Customs officials have moved to quell privacy fears over controversial new full-body scanners headed for the Kai Tak cruise terminal and Chep Lap Kok airport, saying they are not intrusive and will reduce the need for physical searches.
Only passengers deemed a high security risk will be asked to go through the scanners, which use a passive millimeter wave to detect temperature differences between a body and an object.
A Customs and Excise Department spokeswoman said the scanners "will not display body features or anatomical details of the person being screened and hence trigger no privacy concern".
The system would be the first of its kind to be introduced for trial by Customs for passenger clearance at entry and exit points, she said. She confirmed that three scanners would be bought for a total of HK$6.9 million, with two to be installed at the new Kai Tai cruise terminal and one at Chep Lap Kok airport.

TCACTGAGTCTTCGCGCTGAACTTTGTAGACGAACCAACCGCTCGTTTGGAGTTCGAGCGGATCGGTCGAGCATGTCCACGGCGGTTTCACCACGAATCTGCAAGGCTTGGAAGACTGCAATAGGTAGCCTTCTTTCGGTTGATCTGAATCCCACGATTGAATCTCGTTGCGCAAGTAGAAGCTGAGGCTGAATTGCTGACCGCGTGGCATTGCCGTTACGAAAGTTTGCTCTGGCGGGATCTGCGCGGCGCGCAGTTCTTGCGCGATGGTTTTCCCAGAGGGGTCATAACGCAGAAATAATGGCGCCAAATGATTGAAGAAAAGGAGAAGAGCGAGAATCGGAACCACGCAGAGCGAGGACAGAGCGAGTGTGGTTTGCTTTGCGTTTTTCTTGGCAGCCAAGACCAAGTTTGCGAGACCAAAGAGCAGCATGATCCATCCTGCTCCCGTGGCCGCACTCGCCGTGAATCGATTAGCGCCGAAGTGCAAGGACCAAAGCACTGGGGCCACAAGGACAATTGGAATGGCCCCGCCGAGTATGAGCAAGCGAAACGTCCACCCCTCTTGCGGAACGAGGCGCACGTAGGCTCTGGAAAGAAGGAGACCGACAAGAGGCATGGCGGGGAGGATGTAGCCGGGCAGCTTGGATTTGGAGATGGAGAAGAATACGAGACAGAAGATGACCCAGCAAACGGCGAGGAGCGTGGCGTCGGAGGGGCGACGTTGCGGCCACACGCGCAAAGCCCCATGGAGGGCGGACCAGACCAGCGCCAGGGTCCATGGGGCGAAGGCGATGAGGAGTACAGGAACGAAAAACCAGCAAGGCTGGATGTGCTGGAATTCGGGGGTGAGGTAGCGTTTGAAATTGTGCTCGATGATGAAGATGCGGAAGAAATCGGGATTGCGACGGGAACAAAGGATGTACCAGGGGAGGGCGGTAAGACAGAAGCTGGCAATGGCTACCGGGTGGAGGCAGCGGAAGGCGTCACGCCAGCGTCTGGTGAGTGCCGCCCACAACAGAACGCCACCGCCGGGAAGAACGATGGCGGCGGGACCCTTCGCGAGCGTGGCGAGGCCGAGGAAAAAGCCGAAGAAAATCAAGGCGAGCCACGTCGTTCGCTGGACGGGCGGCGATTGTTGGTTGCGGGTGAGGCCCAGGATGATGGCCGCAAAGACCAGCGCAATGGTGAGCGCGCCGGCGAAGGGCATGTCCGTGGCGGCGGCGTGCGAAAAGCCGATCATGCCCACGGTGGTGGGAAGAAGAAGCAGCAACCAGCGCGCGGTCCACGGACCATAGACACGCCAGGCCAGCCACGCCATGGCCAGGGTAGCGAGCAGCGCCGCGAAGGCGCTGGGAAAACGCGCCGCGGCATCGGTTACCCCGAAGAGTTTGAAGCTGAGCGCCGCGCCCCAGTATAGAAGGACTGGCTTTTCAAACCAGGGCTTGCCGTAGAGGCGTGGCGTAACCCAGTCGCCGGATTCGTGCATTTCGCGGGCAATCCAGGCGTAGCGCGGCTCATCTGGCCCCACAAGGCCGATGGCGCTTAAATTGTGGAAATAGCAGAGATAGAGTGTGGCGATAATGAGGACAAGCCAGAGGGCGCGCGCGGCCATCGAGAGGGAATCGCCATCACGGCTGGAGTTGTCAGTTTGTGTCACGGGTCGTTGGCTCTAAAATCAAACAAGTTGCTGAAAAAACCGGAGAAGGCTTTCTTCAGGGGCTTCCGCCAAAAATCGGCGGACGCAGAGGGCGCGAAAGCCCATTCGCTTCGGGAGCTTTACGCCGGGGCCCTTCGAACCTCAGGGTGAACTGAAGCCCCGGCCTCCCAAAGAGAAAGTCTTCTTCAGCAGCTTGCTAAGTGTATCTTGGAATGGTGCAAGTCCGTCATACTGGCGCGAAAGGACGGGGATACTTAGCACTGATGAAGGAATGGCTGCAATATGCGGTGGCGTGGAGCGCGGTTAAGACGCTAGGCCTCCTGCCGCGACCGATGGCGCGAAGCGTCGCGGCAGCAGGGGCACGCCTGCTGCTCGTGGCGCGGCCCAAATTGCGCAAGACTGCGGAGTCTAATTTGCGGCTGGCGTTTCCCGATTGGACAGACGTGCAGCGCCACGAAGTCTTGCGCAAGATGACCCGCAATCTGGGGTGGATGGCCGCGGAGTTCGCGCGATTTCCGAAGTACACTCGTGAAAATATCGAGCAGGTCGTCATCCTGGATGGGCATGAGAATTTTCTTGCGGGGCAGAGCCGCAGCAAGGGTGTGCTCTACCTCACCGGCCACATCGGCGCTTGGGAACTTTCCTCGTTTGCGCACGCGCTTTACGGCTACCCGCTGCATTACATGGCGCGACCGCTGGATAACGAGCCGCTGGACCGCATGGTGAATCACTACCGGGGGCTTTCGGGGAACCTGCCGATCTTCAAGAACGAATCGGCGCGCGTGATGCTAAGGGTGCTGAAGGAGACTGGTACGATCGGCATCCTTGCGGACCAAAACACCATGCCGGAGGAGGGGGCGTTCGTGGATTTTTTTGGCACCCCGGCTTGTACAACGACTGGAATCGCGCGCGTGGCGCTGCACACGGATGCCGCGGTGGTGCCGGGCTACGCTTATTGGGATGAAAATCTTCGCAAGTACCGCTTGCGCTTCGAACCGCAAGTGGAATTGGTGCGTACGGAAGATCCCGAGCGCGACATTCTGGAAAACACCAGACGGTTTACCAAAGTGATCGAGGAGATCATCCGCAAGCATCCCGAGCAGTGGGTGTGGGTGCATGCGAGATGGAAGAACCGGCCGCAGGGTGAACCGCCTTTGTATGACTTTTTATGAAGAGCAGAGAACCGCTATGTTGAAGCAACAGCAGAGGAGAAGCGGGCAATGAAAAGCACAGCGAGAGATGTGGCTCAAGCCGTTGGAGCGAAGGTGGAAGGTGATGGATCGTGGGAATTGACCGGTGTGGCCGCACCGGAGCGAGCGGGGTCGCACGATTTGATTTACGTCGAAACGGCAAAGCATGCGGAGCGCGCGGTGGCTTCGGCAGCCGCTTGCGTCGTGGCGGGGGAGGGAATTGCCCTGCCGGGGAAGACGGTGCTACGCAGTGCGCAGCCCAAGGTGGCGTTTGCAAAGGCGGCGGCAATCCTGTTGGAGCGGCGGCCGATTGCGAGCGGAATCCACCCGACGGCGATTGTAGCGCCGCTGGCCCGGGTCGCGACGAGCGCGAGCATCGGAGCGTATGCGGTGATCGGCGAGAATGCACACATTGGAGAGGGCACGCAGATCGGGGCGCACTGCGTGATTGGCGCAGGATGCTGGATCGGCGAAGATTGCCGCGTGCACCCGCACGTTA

"In our daily customs clearance, it is not uncommon to find travellers concealing contraband like drugs, weapons and birds underneath their clothes," the spokeswoman said.
The "non-intrusive inspection equipment" will allow Customs staff to see beneath a passenger's clothes as the scanner produces an infrared-like image of a naked body.
The new equipment would "help enhance detection capability while reducing hassles to genuine travellers", she said. "If a passenger declines to be screened by the system, Customs officers will have to rely on other inspection methods such as personal search to look for contraband hidden beneath a person's clothing."
The Sunday Morning Post revealed last week that Customs was trialling the controversial scanners this year, sparking privacy fears from civil liberties groups.